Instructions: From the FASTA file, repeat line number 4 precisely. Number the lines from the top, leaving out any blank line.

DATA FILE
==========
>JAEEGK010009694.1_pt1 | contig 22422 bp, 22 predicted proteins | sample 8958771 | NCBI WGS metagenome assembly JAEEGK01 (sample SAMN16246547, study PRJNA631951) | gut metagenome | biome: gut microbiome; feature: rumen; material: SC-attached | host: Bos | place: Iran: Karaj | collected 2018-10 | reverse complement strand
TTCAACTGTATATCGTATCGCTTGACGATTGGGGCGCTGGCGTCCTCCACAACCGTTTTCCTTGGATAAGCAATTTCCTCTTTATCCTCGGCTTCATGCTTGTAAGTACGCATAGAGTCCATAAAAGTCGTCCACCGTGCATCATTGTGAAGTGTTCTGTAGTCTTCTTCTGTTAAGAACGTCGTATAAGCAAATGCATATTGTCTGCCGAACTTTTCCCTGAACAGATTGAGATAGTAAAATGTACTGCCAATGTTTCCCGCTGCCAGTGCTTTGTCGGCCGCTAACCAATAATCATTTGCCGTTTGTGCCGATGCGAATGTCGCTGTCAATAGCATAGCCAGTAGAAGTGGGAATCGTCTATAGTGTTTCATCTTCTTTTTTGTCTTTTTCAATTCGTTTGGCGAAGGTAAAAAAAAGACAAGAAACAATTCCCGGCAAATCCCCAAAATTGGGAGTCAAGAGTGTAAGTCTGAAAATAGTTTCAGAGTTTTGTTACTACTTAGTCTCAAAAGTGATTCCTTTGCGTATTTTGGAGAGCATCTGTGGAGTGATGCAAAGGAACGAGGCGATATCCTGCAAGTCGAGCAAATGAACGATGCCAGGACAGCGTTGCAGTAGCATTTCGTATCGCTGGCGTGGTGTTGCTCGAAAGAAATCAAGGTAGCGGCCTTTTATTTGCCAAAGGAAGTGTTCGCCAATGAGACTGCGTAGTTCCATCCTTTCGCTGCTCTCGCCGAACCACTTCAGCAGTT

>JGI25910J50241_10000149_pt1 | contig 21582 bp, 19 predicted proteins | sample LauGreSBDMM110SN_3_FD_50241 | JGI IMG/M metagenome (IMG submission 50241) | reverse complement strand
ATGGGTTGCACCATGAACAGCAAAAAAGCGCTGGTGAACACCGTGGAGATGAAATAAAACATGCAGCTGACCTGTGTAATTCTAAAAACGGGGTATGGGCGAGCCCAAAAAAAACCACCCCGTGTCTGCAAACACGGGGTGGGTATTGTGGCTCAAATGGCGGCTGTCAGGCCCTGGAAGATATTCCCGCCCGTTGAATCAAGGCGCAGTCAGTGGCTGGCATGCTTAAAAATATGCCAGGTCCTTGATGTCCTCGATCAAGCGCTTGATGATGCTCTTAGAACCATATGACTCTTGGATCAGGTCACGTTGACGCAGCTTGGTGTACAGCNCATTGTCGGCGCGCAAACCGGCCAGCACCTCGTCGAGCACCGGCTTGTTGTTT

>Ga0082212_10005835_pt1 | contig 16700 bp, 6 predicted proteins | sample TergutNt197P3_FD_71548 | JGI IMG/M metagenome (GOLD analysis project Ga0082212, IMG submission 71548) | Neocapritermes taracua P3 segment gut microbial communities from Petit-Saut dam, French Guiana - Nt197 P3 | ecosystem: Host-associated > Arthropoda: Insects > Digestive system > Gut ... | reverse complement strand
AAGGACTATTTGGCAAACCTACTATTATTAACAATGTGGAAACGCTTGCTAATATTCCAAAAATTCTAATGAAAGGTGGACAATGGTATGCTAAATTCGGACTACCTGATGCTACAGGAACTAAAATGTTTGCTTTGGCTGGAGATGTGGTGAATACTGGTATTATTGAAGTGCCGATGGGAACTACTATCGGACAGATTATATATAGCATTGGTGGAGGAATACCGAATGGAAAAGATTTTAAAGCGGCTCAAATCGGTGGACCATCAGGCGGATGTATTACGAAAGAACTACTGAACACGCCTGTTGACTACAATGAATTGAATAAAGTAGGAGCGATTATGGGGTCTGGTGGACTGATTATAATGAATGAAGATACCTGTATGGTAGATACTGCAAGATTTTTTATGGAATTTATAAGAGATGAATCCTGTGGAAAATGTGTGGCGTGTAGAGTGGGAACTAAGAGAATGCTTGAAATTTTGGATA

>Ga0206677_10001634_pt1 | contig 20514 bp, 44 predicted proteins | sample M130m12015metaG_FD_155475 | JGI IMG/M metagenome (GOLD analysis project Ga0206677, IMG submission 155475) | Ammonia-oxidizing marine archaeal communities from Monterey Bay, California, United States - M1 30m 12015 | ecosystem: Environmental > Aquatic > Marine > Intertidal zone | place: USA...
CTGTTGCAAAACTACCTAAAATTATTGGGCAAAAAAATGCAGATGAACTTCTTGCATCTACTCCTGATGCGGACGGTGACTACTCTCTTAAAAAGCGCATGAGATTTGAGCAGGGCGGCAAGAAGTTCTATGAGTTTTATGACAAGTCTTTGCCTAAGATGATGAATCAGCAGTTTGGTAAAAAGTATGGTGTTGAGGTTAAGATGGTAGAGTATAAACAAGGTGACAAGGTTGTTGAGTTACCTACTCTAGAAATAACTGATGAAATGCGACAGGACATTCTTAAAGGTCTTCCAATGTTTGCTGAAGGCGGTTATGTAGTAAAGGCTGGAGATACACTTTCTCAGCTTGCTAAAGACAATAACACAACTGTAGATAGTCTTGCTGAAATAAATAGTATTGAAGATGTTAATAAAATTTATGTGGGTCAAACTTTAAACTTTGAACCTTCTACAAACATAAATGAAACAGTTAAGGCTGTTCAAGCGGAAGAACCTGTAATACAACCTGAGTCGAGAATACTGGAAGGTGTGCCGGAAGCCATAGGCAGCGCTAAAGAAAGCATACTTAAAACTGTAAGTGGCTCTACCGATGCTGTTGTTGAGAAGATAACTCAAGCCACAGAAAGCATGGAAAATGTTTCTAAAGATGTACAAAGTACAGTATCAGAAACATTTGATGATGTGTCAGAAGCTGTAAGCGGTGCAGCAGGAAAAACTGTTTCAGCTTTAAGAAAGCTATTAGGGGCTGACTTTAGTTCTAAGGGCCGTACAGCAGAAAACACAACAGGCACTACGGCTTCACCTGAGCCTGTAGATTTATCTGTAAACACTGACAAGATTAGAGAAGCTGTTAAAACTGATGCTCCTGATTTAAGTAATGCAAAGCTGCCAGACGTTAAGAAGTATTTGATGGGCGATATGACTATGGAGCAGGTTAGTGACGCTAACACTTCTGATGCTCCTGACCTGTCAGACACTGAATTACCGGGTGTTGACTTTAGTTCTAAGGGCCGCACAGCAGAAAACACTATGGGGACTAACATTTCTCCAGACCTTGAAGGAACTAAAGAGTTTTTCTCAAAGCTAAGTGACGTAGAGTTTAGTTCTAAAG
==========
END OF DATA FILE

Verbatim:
ATGGGTTGCACCATGAACAGCAAAAAAGCGCTGGTGAACACCGTGGAGATGAAATAAAACATGCAGCTGACCTGTGTAATTCTAAAAACGGGGTATGGGCGAGCCCAAAAAAAACCACCCCGTGTCTGCAAACACGGGGTGGGTATTGTGGCTCAAATGGCGGCTGTCAGGCCCTGGAAGATATTCCCGCCCGTTGAATCAAGGCGCAGTCAGTGGCTGGCATGCTTAAAAATATGCCAGGTCCTTGATGTCCTCGATCAAGCGCTTGATGATGCTCTTAGAACCATATGACTCTTGGATCAGGTCACGTTGACGCAGCTTGGTGTACAGCNCATTGTCGGCGCGCAAACCGGCCAGCACCTCGTCGAGCACCGGCTTGTTGTTT